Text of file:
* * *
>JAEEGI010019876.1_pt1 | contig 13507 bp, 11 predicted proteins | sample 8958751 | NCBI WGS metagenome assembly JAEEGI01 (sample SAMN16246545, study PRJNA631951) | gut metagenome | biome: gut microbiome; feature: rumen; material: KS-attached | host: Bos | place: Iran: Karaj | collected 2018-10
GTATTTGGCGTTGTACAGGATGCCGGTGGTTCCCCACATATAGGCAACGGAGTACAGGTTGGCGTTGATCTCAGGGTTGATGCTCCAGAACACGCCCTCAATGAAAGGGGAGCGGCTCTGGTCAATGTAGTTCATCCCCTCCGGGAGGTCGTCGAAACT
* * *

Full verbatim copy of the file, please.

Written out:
>JAEEGI010019876.1_pt1 | contig 13507 bp, 11 predicted proteins | sample 8958751 | NCBI WGS metagenome assembly JAEEGI01 (sample SAMN16246545, study PRJNA631951) | gut metagenome | biome: gut microbiome; feature: rumen; material: KS-attached | host: Bos | place: Iran: Karaj | collected 2018-10
GTATTTGGCGTTGTACAGGATGCCGGTGGTTCCCCACATATAGGCAACGGAGTACAGGTTGGCGTTGATCTCAGGGTTGATGCTCCAGAACACGCCCTCAATGAAAGGGGAGCGGCTCTGGTCAATGTAGTTCATCCCCTCCGGGAGGTCGTCGAAACT